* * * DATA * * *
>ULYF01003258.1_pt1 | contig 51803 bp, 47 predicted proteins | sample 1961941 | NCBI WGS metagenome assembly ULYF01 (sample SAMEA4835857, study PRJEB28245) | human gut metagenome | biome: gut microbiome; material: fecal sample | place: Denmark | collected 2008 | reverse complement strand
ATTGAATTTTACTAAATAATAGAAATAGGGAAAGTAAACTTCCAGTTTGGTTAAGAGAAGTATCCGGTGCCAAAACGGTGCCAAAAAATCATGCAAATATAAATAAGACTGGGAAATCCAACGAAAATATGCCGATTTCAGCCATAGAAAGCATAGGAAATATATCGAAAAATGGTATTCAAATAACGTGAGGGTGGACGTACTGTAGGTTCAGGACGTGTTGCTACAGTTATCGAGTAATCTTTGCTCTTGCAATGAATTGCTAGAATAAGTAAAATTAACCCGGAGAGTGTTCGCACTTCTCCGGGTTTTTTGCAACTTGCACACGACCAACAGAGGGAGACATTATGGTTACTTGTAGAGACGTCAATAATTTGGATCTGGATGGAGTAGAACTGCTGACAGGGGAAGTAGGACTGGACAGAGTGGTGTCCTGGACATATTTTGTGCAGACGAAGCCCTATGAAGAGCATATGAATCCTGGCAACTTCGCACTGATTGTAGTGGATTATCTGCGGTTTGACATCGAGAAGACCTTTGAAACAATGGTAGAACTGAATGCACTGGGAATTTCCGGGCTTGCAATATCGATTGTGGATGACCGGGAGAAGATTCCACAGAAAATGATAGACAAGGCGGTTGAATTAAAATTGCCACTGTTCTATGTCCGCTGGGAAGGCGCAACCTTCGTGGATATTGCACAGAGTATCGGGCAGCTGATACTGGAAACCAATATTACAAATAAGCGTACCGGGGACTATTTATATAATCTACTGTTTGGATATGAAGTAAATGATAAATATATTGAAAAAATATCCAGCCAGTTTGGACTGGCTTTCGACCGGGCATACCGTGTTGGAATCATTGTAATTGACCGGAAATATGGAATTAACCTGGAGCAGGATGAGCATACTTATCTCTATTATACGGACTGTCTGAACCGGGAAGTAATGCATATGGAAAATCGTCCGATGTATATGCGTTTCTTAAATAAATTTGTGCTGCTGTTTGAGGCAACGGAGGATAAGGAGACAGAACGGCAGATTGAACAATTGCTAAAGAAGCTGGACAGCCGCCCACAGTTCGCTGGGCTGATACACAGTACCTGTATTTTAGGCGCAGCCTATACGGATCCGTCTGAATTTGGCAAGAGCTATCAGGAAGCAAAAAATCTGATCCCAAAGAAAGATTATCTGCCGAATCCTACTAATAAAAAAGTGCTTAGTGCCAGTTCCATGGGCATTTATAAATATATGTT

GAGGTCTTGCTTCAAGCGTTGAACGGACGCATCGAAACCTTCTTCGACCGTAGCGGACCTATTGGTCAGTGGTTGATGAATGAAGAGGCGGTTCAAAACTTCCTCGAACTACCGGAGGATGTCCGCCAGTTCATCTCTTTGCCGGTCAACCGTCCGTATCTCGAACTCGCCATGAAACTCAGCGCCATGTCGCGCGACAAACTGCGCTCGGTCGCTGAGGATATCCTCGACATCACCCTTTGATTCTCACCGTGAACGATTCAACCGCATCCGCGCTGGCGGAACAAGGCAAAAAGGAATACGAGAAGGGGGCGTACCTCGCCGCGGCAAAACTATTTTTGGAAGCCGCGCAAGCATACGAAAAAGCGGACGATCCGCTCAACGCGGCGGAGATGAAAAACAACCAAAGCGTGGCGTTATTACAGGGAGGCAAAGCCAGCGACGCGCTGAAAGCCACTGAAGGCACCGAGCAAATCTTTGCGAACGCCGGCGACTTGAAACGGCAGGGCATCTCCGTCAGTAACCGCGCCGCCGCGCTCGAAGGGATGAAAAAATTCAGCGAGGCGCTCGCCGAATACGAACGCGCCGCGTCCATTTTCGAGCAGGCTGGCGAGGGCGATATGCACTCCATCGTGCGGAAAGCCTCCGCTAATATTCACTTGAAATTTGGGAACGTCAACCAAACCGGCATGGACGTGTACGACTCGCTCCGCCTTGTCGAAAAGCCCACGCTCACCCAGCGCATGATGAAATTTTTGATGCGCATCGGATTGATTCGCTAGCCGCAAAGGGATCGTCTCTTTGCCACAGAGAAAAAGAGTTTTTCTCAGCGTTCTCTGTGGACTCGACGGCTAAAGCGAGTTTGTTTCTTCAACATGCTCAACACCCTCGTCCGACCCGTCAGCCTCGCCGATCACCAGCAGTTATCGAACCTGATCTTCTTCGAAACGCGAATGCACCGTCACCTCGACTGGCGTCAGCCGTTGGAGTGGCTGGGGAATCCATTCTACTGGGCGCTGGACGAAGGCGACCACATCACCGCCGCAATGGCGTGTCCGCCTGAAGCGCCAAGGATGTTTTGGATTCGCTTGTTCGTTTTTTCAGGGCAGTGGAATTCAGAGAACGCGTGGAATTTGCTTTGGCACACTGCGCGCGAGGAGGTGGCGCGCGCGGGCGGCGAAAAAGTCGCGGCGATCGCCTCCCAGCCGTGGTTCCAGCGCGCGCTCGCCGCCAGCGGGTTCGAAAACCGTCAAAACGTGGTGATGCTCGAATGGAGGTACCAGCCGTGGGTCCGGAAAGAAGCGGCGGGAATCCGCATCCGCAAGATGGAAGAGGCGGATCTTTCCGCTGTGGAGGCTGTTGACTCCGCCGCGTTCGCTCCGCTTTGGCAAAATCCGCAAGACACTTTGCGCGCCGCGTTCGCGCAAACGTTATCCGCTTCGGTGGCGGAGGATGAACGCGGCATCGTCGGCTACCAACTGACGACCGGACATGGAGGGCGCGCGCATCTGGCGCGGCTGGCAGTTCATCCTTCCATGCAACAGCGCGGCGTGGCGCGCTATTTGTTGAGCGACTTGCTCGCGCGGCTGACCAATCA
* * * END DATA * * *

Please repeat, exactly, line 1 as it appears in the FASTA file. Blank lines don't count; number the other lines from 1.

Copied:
>ULYF01003258.1_pt1 | contig 51803 bp, 47 predicted proteins | sample 1961941 | NCBI WGS metagenome assembly ULYF01 (sample SAMEA4835857, study PRJEB28245) | human gut metagenome | biome: gut microbiome; material: fecal sample | place: Denmark | collected 2008 | reverse complement strand